The idea was to make a film for today’s young people. When I was your age, I remember, thank God, I had people giving me books. There were groups I could engage with, groups at the university, with friends. And this is mostly missing today. It seems like you have access to everything, it seems like you’re being informed. You know the newest Kelly Clarkson song, and you know it immediately. But that doesn’t leave space for anything else.

How did that happen?

I remember quite well when the Berlin Wall went down, I was in Berlin at the time. It was like “Okay, capitalism won, there is no more resistance, there is no reason to fight for a better world.” All of those countries became totally capitalist, even China in the way its economy functions. Profit now determines every decision. Capitalism has become a planetary system, just as Marx predicted in the Manifesto.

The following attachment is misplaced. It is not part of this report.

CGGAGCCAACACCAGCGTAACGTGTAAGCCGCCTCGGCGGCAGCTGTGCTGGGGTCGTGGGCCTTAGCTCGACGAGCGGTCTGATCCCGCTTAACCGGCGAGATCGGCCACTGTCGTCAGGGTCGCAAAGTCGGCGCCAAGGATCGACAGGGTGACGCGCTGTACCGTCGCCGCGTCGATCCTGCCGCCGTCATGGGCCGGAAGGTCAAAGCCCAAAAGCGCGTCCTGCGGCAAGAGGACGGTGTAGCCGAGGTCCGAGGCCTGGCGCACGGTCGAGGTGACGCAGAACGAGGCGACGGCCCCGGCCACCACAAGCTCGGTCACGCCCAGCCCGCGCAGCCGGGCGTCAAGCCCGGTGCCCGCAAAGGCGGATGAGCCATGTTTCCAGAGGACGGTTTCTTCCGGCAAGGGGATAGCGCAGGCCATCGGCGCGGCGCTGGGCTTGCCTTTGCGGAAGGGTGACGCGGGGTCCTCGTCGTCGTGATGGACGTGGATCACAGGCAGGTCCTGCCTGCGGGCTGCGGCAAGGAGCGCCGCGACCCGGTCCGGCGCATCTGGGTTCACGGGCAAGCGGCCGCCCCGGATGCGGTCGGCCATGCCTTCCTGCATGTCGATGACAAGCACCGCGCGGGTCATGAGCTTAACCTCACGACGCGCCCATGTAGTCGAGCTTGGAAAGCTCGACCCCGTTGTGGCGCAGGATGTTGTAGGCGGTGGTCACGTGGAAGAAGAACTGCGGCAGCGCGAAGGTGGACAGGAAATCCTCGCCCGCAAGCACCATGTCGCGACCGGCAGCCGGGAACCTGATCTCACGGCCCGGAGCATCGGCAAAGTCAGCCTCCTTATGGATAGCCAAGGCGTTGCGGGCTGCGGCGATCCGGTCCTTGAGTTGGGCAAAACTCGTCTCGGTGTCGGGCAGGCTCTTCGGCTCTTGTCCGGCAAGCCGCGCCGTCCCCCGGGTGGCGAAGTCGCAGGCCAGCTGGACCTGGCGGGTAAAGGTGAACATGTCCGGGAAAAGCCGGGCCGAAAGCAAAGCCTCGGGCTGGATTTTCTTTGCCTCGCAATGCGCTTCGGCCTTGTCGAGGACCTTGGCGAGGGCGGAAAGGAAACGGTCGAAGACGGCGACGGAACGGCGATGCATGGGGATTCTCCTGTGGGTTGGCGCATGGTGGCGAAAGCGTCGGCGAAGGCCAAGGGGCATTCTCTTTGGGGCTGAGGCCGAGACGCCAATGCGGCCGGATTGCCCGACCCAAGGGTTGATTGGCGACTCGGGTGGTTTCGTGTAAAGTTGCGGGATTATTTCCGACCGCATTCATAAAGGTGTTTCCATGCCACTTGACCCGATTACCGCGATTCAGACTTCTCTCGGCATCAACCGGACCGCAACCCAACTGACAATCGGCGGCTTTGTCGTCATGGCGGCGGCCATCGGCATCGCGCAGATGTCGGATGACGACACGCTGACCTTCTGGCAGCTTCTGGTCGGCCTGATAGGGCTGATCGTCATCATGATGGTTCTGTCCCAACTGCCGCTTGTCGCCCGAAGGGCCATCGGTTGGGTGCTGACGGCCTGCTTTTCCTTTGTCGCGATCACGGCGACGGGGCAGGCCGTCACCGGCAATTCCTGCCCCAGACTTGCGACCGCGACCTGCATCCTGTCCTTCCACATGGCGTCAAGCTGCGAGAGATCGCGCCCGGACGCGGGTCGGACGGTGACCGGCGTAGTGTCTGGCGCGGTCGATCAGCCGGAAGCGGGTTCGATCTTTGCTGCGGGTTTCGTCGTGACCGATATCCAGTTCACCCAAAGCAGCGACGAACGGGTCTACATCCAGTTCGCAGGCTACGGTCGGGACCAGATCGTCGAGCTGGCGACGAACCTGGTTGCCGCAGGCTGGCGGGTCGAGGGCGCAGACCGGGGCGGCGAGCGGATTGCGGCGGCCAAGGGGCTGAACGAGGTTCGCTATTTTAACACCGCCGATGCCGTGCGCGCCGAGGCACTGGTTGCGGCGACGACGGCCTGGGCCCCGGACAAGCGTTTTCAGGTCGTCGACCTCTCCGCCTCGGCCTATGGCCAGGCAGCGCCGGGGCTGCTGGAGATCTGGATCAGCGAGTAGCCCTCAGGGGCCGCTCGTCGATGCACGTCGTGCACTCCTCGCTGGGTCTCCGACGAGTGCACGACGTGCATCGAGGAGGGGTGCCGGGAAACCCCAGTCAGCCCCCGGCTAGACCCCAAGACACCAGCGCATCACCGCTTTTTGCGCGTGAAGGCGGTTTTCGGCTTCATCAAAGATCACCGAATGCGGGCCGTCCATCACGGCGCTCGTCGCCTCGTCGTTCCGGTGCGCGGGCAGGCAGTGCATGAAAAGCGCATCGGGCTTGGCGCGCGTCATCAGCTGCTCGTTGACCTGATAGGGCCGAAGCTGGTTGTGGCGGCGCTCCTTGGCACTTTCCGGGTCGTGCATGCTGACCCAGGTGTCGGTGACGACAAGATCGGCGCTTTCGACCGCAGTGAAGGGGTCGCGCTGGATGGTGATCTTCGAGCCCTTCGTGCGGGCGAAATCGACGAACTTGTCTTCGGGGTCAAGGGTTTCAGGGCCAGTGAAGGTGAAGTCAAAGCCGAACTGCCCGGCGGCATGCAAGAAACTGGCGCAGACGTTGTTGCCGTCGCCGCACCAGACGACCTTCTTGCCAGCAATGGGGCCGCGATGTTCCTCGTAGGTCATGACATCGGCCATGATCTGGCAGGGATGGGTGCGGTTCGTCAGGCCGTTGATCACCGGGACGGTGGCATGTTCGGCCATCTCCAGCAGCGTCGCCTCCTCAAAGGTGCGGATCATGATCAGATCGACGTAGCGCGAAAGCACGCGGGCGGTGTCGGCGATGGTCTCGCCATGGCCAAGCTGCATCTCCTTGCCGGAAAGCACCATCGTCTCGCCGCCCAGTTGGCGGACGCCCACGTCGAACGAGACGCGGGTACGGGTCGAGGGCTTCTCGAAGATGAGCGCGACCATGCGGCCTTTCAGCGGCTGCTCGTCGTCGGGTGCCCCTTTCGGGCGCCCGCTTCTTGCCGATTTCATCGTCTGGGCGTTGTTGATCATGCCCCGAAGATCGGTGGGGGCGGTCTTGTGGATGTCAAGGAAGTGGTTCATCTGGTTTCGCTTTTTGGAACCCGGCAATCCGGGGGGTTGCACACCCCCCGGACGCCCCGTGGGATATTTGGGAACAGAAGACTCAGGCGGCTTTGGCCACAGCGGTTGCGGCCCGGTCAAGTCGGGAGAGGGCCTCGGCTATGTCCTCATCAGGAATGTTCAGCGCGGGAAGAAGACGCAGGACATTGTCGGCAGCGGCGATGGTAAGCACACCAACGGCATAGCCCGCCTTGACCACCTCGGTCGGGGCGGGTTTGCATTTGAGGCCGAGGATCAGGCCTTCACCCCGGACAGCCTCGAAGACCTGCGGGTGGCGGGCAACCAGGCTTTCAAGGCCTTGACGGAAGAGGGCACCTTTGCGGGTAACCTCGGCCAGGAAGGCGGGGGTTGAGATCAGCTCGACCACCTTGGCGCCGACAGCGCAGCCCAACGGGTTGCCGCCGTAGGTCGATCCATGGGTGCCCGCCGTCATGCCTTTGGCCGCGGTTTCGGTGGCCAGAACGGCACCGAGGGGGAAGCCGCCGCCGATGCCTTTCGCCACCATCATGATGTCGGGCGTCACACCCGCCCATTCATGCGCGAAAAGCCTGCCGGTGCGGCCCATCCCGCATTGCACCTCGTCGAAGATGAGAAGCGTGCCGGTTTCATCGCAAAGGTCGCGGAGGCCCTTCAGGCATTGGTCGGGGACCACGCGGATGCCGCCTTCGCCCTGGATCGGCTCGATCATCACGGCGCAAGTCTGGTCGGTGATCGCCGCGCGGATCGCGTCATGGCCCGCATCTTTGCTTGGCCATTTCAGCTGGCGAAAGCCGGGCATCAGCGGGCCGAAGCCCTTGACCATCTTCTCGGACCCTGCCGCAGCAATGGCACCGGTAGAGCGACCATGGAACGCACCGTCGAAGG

How useful do you think Marx’s work, and the ideas you depict in the film, are today?

Marx wrote not only as an economist, but also as a philosopher, also as a sociologist, also as a scientist. The work he left us is exactly the instrument we need to analyze what happens in this society today. He tells you how your place in the system influences your consciousness, your political consciousness, your subconsciousness. Maybe Trump says something about draining the swamp, but objectively he is part of it. Each individual reflects his place in the machine; if you don’t understand that, it’s very hard to understand what’s going on. All the bases for that analysis are in Marx.